An RBI official said the supply of currency was adequate in the states facing a crunch at ATMs but the logistic issues led to the present situation
Illustration: Uttam Ghosh/Rediff.com
States such as Andhra Pradesh, Bihar, Madhya Pradesh and Gujarat, which reported currency shortage in automated teller machines (ATMs) were the ones that got the highest supply of currency notes in 2017-18.
The Reserve Bank of India’s (RBI’s) regional offices at Hyderabad, Ahmedabad, Nagpur, Patna and Bhopal received the highest chunk of the currency from the note printing presses between April 1, 2017 and February 28, 2018, official data showed.
The finance ministry said in a statement on Tuesday that there has been an “unusual spurt in currency demand in the last three months” in some parts of the country, including Andhra Pradesh, Telangana, Karnataka, Madhya Pradesh and Bihar.
An RBI official said the supply of currency was adequate in the states facing a crunch at ATMs but the logistic issues led to the present situation.
Hyderabad received Rs 90,600 crore - the highest among all regional offices - in the period preceding demonetisation of high-value currency notes of Rs 500 and Rs 1,000 announced on November 8, 2016, till March 31, 2017.
In fact, the share of currency supplies to Hyderabad went up from 8.2 per cent in this period to 9.2 per cent in April-February 2017-18, despite being the highest receiver of cash immediately after demonetisation.
The RBI’s regional office at Hyderabad supplies money to banks in Andhra Pradesh and Telangana.
Ahmedabad received the second highest share (6.9 per cent) of currency notes between April 2017 and February 2018 in terms of value, followed by Nagpur (6.7 per cent), Patna (6.7 per cent) and Bhopal (6.6 per cent).
While the RBI’s regional office at Ahmedabad supplies currency to Gujarat, Daman and Diu and Dadra and Nagar Haveli, the Patna office distributes money across Bihar and Jharkhand.
The RBI’s Nagpur office sends money to parts of Maharashtra, Madhya Pradesh and Chhattisgarh and the Bhopal office to parts of Madhya Pradesh and Chhattisgarh.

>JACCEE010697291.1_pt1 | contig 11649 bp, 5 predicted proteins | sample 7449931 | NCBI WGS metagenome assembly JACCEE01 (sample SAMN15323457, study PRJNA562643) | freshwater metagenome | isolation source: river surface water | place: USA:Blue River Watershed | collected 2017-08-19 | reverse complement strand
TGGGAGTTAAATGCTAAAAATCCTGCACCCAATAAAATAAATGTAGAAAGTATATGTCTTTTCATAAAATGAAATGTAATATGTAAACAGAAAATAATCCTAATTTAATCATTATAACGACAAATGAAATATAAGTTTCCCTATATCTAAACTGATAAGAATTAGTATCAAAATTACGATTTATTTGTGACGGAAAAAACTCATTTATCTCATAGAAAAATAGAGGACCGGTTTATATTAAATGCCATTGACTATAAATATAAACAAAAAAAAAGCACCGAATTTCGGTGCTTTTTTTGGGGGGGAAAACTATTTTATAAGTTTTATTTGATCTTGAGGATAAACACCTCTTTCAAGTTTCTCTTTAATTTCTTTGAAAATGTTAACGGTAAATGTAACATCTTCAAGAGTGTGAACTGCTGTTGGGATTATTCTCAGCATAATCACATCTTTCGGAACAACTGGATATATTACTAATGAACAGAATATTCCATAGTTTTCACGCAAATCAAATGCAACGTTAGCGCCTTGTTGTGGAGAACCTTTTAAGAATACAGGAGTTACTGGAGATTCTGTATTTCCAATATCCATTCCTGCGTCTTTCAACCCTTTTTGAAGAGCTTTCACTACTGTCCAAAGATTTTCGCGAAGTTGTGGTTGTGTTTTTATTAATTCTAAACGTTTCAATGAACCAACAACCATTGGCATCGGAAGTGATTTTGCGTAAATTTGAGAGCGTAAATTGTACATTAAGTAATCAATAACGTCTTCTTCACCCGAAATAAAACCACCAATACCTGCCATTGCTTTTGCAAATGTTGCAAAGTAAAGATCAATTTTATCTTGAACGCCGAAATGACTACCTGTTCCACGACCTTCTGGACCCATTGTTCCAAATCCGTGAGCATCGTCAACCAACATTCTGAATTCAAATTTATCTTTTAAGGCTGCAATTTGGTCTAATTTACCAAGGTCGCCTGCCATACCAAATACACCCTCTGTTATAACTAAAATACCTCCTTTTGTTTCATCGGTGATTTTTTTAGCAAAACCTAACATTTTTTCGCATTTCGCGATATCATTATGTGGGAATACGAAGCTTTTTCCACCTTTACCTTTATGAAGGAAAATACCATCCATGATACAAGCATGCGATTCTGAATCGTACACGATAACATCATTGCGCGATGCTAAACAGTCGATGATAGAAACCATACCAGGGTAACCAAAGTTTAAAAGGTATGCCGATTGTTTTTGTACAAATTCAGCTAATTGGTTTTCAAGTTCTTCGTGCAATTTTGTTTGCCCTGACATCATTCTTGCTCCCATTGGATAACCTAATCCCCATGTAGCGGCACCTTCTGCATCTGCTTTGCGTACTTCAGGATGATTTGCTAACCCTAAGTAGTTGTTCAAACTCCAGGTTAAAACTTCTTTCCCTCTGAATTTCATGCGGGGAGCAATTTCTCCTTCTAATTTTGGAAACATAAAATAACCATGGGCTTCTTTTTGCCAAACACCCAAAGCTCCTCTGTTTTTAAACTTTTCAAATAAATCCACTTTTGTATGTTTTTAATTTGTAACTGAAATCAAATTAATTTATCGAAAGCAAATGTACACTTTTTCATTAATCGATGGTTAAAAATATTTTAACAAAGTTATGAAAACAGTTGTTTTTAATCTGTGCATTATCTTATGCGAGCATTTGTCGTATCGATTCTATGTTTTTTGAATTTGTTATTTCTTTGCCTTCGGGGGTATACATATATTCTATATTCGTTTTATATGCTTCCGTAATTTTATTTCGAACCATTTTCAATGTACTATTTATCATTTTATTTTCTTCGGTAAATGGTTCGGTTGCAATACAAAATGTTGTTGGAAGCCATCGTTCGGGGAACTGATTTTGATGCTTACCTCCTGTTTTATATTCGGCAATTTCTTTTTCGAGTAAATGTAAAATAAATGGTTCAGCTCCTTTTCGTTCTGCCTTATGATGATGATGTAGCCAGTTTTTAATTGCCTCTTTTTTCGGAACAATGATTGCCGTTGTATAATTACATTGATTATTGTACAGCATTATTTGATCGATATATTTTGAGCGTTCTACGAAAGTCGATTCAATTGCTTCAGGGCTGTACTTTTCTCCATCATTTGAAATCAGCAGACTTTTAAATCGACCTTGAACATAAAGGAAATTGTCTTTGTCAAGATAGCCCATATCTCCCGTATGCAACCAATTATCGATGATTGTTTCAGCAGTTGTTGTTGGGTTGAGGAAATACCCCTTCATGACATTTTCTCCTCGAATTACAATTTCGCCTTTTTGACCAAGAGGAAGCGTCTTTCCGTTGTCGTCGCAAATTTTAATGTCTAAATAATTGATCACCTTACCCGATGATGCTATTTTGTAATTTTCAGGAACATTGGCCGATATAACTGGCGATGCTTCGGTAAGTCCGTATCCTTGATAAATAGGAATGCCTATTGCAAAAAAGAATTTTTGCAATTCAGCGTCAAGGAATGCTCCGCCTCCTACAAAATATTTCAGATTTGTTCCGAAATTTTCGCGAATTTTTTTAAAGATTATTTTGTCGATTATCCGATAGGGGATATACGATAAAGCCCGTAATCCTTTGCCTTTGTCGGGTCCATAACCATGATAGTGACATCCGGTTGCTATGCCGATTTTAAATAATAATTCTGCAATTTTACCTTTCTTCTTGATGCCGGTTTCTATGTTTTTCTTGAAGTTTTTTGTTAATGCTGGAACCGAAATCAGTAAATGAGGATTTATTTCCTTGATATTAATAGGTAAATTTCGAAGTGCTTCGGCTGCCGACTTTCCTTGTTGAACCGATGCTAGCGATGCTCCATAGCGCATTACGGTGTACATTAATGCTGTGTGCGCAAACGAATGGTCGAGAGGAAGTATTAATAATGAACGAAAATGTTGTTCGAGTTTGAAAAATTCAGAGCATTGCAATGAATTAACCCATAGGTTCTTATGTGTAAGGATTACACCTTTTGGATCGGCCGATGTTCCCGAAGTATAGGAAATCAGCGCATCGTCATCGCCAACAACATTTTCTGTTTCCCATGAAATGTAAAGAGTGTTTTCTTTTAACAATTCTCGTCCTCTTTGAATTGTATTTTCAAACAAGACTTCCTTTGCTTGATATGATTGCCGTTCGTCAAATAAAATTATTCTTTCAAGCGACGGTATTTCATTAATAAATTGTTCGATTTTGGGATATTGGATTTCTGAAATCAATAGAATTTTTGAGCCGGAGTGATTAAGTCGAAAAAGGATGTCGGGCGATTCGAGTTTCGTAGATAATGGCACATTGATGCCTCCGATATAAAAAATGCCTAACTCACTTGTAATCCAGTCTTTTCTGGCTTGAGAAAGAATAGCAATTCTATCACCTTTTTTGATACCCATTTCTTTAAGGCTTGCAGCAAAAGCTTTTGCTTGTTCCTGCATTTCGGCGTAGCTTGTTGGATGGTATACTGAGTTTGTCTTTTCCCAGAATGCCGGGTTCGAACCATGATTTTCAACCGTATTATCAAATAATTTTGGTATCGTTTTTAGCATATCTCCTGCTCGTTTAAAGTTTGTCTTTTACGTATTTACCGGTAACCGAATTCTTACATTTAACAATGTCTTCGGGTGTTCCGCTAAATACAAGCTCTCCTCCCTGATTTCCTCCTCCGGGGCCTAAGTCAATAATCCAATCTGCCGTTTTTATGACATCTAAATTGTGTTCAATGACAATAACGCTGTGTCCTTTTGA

This points to the high supply of currency notes to Madhya Pradesh and Chhattisgarh as well.
The chief ministers of both the states recently complained of a cash shortage at ATMs.
The share of currency supplies to Nagpur, Patna and Bhopal went up by around 1.4-2.4 percentage points from the first three months after demonetisation to April 2017-February 2018.
However, Karnataka, which also witnessed some cash crunch, was a different story.
Currency supplies to Bengaluru, which pumps money into banks in Karnataka, declined from 6.9 per cent, in the period between November 8, 2016, and March 31, 2017, to 5.7 per cent between April 1, 2017 and February 28, 2018.
Looking at the overall picture, the total cash supply across the country reduced by almost half between April 2017 and February-end 2018 compared to the first five months after demonetisation, official data reviewed by Business Standard showed.
From November 8, 2016, to March 31, 2017, Rs 10.986 trillion was supplied from the currency presses to Rs 592,900 crore in the first 11 months of 2017-18.
“Demonetisation led to flushing out of around 85 per cent cash from the system. So, the cash supply will naturally be much higher in the first few months than the preceding period.
"You had to work in three shifts and ensure that you had to remonetise as quickly as possible.
"It required printing as many notes as possible. The same temper was not required to be maintained subsequently,” the RBI official said.